Vii - Fri, Feb 27, 2015, 2:15am (USA Central)
Re: DS9 S7: Tacking into the Wind

@Toraya: But I was disappointed in Damar's about-face. Just like that, the scales fall from his eyes, he jettisons a lifetime of beliefs, and kills his friend for saying "Let's rebuild our empire"? Yes, certainly it was all very tidy and dramatic, but way too rushed - and the speed with which Damar dispatched his loyal comrade was really morally questionable. (It's actually not okay to murder your friend and colleague because he holds different political beliefs from you. You might instead try ordering him to put down his weapon.)


I thought it was realistic. Damar's aboutface, as Jammer and lots of other people have noted, has been built up steadily, from episode 4 in season 6 where Damar submits a secret memo to Dukat recommending they destroy the ketracel-white. Already it's implied that he's not happy with the Dominion, and there are countless scenes from that point forward - probably even earlier - where Damar glares at the Jem'Hadar and Weyoun and expresses his misgivings to Dukat, who keeps him at bay, but the seeds of discontent are already there.

Lots of things have been occurring thick and fast in the past few weeks leading up to the happenings in 'Tacking', and desperate times call for desperate measures, and Damar, as Jammer points out, has shown himself to be a person who can adapt himself to change and proves himself to be more than up to the challenge of a "new world." Garak nails it when he says "If he's the man to lead a new Cardassia, if he's the man we hope him to be, then the pain of this news made him more receptive to what you said, not less." I thought this was a wonderful line, one of the best in this episode, along with the earlier Kira-Damar exchange. It really acknowledged ot both the audience and the characters how much Damar has grown in such a short space of time, and how it's understandable that people might doubt his growth, and by what happens later - him shooting Rusot - it proves that Damar has indeed transcended doubt and proven himself the man Garak and Kira hoped he would become.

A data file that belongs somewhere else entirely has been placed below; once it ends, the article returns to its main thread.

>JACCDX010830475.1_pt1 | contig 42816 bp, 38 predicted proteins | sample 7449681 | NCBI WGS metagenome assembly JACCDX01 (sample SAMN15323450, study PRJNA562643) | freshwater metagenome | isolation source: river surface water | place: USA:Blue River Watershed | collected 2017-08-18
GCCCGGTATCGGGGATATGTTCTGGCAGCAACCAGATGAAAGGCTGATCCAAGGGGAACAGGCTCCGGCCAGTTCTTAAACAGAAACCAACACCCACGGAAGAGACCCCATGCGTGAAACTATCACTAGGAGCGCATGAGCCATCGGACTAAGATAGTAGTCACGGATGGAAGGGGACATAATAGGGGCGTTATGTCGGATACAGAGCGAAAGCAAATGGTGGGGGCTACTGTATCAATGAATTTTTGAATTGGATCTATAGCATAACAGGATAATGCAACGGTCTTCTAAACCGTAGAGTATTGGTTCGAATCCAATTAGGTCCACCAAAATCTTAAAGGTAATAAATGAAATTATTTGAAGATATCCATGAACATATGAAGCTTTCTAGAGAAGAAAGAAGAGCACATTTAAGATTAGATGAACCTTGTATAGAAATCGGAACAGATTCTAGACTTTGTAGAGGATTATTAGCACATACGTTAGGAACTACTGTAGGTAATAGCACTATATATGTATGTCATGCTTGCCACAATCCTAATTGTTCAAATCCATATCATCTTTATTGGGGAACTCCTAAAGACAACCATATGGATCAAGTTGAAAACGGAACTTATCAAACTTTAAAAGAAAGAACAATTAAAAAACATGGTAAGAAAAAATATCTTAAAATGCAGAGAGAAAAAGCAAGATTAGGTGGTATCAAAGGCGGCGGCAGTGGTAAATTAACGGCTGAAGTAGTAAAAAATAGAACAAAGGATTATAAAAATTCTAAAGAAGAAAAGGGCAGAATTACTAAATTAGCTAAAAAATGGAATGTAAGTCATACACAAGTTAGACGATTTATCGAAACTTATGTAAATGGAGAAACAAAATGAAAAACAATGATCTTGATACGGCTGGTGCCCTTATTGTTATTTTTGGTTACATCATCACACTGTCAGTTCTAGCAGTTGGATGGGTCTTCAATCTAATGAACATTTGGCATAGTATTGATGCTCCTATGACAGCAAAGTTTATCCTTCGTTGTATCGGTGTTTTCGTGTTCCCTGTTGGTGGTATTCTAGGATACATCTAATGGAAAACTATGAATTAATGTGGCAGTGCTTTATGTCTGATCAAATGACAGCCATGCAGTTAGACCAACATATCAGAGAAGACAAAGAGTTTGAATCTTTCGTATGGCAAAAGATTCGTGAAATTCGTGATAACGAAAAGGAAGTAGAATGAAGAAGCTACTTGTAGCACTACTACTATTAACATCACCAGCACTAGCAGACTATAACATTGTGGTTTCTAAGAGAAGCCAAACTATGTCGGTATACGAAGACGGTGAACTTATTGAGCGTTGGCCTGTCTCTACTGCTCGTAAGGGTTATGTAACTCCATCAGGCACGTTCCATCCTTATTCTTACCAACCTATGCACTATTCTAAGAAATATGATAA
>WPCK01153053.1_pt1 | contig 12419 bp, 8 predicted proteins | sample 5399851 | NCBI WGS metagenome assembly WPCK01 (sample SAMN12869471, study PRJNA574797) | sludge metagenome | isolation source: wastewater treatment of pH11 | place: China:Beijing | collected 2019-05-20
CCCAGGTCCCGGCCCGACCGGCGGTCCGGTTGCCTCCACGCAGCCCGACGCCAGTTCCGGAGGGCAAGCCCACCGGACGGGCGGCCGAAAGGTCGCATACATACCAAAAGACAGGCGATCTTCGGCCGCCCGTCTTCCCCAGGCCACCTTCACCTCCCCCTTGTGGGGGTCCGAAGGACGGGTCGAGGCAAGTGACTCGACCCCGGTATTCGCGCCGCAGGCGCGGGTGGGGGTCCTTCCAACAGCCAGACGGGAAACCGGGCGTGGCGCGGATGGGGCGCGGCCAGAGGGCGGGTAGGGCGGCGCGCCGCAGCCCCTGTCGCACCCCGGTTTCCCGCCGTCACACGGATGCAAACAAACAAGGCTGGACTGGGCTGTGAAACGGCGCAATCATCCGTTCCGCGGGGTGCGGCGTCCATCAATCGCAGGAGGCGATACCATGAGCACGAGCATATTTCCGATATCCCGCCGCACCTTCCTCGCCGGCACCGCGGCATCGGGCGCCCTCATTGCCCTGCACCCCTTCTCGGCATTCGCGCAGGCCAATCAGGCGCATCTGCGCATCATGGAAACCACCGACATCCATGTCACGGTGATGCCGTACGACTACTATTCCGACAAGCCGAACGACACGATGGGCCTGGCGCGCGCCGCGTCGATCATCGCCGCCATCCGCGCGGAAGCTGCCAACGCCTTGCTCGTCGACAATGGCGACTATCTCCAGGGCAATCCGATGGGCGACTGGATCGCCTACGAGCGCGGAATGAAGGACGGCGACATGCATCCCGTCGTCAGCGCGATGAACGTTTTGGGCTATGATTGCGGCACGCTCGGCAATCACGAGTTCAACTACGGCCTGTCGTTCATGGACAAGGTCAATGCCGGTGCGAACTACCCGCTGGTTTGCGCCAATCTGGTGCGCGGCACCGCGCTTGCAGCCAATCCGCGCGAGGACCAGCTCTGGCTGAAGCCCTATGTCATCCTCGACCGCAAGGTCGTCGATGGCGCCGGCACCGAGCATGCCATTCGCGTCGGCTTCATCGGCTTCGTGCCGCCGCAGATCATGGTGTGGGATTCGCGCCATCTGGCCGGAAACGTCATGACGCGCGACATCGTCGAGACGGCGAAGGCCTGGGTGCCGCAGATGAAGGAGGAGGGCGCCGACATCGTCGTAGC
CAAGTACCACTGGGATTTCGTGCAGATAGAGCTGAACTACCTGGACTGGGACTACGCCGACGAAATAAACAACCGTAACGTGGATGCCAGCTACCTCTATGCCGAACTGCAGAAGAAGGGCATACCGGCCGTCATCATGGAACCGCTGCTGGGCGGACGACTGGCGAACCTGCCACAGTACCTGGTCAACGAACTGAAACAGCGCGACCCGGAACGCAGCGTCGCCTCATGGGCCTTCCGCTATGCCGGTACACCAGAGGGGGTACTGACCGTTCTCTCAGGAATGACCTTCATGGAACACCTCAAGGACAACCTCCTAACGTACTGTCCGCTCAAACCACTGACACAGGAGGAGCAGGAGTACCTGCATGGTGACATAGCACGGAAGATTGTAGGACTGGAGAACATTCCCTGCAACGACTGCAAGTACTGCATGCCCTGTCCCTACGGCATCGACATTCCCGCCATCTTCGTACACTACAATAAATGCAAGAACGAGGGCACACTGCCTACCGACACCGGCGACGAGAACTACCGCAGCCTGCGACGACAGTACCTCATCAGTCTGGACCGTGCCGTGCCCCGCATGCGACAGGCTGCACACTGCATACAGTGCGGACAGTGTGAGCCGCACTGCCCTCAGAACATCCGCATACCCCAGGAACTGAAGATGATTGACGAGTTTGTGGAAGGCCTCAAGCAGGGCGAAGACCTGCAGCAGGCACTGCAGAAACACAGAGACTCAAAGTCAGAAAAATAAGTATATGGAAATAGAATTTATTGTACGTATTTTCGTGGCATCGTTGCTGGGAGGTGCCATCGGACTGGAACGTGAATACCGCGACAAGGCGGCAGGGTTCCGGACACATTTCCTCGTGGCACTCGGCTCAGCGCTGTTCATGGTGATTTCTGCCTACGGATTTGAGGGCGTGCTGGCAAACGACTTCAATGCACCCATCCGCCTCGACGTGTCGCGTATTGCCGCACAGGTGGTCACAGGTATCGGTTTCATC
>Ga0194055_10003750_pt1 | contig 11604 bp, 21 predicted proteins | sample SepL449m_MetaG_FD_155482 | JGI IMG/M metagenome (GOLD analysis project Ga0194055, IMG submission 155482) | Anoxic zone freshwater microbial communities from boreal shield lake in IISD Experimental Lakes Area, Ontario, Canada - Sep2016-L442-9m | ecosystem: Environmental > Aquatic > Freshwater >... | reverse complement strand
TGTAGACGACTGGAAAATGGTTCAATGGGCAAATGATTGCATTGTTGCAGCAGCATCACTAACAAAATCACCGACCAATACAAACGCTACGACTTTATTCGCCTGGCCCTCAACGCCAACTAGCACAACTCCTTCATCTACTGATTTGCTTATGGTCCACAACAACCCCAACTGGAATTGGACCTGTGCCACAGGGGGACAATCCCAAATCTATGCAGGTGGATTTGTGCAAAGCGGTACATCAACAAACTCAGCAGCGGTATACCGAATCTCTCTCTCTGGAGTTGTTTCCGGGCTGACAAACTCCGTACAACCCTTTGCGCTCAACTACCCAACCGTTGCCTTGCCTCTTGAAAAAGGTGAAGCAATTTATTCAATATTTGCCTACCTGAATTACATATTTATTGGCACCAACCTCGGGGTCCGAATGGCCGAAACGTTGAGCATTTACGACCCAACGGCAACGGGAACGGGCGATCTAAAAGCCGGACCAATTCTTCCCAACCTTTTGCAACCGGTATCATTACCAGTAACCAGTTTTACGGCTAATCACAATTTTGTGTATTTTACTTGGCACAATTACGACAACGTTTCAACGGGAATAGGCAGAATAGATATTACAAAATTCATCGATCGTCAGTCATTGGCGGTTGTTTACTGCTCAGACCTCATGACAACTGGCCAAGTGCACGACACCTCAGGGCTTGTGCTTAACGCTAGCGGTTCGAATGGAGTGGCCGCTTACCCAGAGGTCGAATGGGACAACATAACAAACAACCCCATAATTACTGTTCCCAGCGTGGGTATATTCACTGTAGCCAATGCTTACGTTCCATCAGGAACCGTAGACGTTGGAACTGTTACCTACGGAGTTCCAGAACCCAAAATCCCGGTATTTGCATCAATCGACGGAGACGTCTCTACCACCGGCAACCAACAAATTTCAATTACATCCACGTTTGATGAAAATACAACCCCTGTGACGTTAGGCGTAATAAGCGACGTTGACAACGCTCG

In response to what you said about him attempting to "talk" Rusot out of it - I think we can safely assume that he already tried to do so on many occasions prior to their mission, obviously with no success. Judging by Rusot's willingness to kill Garak, a fellow Cardassian, just because he was on Kira's side, I think it's also safe to assume that he would have killed Damar too at that point, if Damar had showed even the slightest preference for Kira's side. And this was something Damar knew since he presumably knew him very well, so that was really the only option he had left, not to mention the fact that they had to make a speedy escape and they couldn't exactly spare anyone to guard Rusot if they wanted to restrain rather than kill him. In a tight situation like that we've seen that Cardassians prefer to kill rather than take prisoners, by the way Garak dispatched the entire bridge crew and Odo's appalled, "Was it really necessary to kill them all?"

Finally, I really liked Garak's role in this entire guerilla arc. The focus is mainly on Damar's growth, but I think a lot can be said for how Garak always immediately jumps to Kira's defence ever since they started helping the Cardassians. Kira obviously isn't fond of Garak ("You want me to bring GARAK!?") and I can't see him taking that lying down, but like Damar, he's willing to put aside personal feelings for the greater good, to the extent that he's willing to risk his own life for her in that final epic showdown. Especially in these lines:

RUSOT: You're still a Cardassian, Garak. You're not going to kill one of your own people for a Bajoran woman.
GARAK: How little you understand me.
KIRA: Then let's all get the hell out of here.
RUSOT: Not you.
GARAK: I'm still here, Rusot.

So much going on in this last scene. Very satisfying end to this particular story arc, as many have pointed out before me.
Jonn Walsh - Fri, Feb 27, 2015, 1:53am (USA Central)
Re: TNG S2: Peak Performance